Mayor's Food Waste Challenge

Posted on Company News, November 14th, 2013




We are excited to announce our participation in the NYC Mayor’s Food Waste Challenge! As part of an initiative to reduce the amount of organic waste going into landfills, Mayor Bloomberg has challenged NYC restaurants to commit to a 50 percent food waste diversion goal. At Le Pain Quotidien, we have accepted this challenge and are testing a composting program in four of our stores: Park Slope, Yorkville, Carnegie Hill and First Avenue. In addition to composting at these four stores, we divert food waste by donating leftover bread and pastries to City Harvest at all of our NYC locations.

Building participation in programs like composting is vital for the sustainability of the city’s waste management system. Today, NYC sends four million tons of waste to the landfill every year, almost a third of that being food waste. And, you guessed it, a majority of that waste comes from restaurants! In a landfill, food is deprived of oxygen and undergoes anaerobic digestion, producing methane as a byproduct. Methane is twenty three times more harmful than the carbon dioxide that would be produced if the food waste were to degrade aerobically in a compost pile.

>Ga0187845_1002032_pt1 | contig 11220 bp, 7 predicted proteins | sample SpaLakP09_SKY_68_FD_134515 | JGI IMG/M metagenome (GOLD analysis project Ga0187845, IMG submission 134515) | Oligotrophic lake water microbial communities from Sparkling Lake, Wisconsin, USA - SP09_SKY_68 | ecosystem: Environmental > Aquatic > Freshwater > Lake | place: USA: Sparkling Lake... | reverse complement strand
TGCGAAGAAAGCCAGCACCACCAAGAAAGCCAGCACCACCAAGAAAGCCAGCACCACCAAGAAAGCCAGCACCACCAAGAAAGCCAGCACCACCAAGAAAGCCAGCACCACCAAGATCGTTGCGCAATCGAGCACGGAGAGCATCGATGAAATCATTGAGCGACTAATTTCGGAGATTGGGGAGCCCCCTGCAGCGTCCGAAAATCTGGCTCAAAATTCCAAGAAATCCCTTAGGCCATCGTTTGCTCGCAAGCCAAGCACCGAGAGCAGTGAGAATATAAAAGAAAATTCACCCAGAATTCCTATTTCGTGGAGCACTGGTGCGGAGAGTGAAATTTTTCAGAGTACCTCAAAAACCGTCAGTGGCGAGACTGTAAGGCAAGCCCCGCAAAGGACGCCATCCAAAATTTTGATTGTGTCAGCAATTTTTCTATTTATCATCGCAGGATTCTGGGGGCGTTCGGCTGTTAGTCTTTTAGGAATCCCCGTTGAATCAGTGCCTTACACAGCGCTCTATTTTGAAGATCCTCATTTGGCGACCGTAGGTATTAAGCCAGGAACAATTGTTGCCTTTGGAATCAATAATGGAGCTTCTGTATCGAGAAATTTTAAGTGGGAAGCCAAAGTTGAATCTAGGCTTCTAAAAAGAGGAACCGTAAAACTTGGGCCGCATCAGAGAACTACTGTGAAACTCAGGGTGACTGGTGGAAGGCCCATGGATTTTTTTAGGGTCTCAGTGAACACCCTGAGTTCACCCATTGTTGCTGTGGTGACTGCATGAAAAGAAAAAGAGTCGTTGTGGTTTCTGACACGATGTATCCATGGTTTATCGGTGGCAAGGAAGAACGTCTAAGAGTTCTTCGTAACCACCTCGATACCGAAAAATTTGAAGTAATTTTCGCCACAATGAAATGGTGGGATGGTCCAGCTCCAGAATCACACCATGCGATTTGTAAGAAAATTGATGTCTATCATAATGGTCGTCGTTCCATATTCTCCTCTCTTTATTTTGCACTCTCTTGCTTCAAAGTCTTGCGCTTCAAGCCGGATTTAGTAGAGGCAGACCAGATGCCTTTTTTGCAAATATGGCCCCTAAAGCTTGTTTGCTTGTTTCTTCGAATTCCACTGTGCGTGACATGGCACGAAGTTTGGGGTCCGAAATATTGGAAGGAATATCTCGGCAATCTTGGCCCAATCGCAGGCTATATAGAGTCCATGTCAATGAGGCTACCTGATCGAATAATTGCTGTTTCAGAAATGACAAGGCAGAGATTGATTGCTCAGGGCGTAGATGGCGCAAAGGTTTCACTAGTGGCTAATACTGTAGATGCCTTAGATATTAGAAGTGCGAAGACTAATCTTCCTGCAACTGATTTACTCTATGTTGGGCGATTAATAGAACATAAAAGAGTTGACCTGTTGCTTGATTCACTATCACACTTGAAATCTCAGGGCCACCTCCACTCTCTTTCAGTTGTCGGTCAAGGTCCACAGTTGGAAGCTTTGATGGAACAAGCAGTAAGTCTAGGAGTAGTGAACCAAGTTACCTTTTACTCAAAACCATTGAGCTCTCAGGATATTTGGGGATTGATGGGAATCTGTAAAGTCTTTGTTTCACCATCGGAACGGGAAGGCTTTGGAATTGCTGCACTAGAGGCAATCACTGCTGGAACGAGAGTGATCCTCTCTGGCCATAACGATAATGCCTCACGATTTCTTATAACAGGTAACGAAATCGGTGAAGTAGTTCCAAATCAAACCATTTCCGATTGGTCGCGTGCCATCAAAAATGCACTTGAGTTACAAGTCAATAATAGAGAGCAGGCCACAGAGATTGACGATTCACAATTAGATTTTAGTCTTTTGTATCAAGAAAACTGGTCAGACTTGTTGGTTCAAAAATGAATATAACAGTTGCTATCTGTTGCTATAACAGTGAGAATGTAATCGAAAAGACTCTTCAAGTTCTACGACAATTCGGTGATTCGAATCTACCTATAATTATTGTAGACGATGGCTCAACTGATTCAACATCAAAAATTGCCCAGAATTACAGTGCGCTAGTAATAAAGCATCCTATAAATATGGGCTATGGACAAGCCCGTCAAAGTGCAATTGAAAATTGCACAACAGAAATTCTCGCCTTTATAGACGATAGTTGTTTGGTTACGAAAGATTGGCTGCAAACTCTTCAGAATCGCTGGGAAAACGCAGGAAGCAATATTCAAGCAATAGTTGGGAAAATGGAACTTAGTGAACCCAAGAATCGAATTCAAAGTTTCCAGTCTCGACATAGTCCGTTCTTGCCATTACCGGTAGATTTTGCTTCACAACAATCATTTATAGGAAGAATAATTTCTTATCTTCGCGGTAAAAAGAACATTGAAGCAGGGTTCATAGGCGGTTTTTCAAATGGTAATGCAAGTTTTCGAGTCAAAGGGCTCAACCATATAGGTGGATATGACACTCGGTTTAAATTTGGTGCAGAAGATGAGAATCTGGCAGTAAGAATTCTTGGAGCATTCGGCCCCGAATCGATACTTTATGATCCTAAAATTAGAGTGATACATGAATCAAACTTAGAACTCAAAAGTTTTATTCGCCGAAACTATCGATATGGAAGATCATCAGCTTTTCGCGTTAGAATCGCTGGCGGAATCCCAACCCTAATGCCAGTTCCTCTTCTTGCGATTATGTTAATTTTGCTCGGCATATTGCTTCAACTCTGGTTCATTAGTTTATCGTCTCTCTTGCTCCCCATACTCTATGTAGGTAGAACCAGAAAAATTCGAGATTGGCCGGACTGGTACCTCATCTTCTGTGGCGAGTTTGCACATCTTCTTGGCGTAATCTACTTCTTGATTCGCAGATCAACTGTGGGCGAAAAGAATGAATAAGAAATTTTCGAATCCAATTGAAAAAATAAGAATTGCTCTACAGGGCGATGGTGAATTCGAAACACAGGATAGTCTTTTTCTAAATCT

Currently, approximately seventeen percent of the methane produced by the U.S. comes from landfills. If we could reduce the amount of waste diverted to landfills, we would not only be saving space and turning food waste into useful soils, but would also cut greenhouse gas emissions! It’s a win-win!


Image: Flickr, NRCS Soil Health